On 28 May 2000, more than 250,000 people, both Indigenous and non-Indigenous Australians, participated in a walk across Sydney Harbour Bridge, organised by the Council for Aboriginal Reconciliation to protest the lack of a government apology to Indigenous people, show solidarity and to raise public awareness of the issue.

In 2005, the National Sorry Day Committee renamed the day as the National Day of Healing, with the motion tabled in Parliament by Senator Aden Ridgeway. In his words, “the day will focus on the healing needed throughout Australian society if we are to achieve reconciliation”.

On 13 February 2008, then Prime Minister Kevin Rudd moved a motion of Apology to Indigenous Australians.His apology was a formal apology on behalf of the successive parliaments and governments whose policies and laws “inflicted profound grief, suffering and loss on these our fellow Australians”. The apology was the new parliament’s first order of business; Rudd became the first Australian Prime Minister to publicly apologise to the Stolen Generations on behalf of the Australian federal government. The apology was passed unanimously as a motion by both houses of parliament, as thousands of people gathered to hear the apology both in the Great Hall and outside Parliament House in Canberra and in large gatherings across the country, in schools, offices and public squares. Crying, cheering and clapping followed.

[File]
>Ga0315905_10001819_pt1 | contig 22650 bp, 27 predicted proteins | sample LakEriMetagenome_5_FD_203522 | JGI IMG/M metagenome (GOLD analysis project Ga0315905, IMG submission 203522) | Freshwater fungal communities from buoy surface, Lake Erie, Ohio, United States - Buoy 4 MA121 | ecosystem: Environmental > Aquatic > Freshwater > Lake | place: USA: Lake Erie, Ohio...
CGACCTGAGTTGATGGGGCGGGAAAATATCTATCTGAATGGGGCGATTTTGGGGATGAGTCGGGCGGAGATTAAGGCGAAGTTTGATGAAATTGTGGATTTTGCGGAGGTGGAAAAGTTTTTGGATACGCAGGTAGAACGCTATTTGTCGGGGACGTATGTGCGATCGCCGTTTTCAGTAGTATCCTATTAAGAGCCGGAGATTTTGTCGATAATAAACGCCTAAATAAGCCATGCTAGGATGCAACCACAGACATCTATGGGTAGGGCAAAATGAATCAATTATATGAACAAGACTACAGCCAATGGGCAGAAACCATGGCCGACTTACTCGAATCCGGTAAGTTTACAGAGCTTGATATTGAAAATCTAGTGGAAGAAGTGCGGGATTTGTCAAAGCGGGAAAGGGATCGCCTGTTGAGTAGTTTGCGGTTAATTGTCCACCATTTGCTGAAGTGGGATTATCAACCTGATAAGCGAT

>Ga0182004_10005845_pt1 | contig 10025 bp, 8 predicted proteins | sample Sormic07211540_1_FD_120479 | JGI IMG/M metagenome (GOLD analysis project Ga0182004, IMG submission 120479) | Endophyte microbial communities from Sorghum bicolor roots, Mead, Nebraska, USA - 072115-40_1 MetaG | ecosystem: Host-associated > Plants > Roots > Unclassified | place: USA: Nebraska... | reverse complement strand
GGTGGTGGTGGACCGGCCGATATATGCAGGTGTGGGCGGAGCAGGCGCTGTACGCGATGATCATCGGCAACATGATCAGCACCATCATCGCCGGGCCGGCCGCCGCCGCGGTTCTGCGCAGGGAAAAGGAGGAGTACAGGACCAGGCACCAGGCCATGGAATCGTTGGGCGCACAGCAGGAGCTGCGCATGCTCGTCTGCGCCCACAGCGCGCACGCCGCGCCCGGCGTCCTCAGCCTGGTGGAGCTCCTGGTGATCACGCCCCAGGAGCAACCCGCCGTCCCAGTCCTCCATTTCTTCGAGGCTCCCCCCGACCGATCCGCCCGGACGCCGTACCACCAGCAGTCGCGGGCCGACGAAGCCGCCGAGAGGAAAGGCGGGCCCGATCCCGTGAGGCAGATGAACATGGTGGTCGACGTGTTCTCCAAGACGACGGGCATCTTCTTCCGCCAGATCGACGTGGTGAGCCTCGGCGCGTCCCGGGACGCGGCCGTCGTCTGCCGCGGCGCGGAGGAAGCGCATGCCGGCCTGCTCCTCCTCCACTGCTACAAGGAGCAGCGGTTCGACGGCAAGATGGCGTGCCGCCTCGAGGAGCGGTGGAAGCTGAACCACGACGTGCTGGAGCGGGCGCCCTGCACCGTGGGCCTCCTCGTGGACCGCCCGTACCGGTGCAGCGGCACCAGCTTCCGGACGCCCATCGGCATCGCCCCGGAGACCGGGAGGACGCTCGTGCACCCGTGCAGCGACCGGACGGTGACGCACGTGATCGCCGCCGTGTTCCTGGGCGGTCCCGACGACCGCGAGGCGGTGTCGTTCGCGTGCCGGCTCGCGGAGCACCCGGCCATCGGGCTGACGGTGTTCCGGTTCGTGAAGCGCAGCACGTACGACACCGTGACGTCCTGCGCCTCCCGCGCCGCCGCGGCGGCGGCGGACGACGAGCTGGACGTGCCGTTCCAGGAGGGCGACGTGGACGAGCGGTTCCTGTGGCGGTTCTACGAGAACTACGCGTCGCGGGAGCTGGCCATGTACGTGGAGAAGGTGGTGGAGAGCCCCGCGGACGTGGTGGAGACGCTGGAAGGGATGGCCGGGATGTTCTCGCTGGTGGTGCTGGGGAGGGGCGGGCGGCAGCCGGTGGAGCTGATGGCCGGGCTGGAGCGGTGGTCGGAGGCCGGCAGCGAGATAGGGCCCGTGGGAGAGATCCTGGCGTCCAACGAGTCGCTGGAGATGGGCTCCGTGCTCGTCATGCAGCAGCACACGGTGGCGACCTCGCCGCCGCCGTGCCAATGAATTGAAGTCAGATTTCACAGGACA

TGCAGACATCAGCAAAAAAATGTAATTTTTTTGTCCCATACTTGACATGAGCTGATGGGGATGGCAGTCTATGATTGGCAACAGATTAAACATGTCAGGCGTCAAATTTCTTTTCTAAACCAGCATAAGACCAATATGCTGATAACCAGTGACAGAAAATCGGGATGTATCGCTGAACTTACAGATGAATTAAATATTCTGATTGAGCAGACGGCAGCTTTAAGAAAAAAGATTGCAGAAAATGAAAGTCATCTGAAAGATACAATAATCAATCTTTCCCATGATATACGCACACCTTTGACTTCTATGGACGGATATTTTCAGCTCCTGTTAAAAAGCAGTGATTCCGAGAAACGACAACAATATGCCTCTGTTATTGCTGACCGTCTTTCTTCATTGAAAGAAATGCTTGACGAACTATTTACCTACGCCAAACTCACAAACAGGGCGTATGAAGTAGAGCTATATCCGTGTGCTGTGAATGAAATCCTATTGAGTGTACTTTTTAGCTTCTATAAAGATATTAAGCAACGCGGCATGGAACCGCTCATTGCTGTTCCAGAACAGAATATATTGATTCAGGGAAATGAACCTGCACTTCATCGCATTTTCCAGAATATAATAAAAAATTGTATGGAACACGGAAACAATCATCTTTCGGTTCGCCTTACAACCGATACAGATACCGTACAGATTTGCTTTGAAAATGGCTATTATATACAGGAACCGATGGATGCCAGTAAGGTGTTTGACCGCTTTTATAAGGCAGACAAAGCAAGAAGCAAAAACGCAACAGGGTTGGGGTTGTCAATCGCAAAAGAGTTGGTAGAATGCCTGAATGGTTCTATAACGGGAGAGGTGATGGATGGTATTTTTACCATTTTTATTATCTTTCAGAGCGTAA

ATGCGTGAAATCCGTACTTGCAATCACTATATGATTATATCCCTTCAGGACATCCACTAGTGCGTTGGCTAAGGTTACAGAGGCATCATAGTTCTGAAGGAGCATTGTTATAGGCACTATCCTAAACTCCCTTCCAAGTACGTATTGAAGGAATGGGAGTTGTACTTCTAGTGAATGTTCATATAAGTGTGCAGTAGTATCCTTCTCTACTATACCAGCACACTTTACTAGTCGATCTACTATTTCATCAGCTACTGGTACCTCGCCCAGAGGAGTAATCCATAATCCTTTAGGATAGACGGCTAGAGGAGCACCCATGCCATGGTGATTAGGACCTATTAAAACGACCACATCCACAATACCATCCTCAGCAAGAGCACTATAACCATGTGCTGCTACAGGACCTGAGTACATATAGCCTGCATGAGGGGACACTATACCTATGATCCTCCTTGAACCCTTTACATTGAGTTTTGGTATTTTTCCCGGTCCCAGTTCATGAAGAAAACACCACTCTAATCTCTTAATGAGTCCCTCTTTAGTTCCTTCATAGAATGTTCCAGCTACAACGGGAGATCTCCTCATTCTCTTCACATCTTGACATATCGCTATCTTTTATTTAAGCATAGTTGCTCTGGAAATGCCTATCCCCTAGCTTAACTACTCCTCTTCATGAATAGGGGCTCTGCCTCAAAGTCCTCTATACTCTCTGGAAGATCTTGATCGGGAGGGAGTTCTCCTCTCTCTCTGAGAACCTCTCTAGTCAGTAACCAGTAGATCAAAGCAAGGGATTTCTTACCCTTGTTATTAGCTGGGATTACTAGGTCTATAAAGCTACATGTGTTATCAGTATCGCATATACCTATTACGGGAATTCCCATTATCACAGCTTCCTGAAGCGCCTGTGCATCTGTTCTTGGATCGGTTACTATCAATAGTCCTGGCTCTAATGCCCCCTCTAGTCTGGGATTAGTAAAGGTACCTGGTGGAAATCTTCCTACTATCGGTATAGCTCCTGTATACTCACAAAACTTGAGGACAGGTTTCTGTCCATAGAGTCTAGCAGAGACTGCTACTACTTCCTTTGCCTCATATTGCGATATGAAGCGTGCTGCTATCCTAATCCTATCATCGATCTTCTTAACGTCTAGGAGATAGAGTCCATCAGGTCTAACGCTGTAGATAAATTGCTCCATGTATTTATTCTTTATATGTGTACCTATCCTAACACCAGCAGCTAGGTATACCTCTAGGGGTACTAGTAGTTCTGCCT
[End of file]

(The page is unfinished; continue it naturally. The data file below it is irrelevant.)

Close the Gap is a social justice campaign focused on Indigenous health, in which “Australia’s peak Indigenous and non-Indigenous health bodies, NGOs and human rights organisations are working together to achieve equality in health”, whose Steering Committee first met in March 2006. Their campaign was launched in April 2007 by patrons Catherine Freeman OAM and Ian Thorpe OAM, launched the Campaign.

The Australian government adopted its goals in 2008, in a strategy known as Closing the Gap. Rudd pledged the government to bridging the gap between Indigenous and Non-Indigenous Australian health, education and living conditions, and in a way that respects their rights to self-determination. He also proposed to establish a commission to “close the gap” between Indigenous and non-Indigenous people in “life expectancy, educational achievement and economic opportunity”. During meetings held in December 2007 and March 2008 the Council of Australian Governments (COAG) adopted six targets (later increased to seven) to improve the wellbeing of Indigenous Australians over the next five to twenty years.

In 2009, Rudd committed to making an annual progress report to Parliament on progress with the Closing the Gap strategy. Each year, the Close the Gap Steering Committee publishes a report detailing the Government’s progress in achieving its targets.

As of 2019, there have been 11 Closing the Gap Reports presented to Parliament, providing data in areas that previously had none and updates on progress. Close the Gap has produced 10 reports, including a 10-year review in 2018.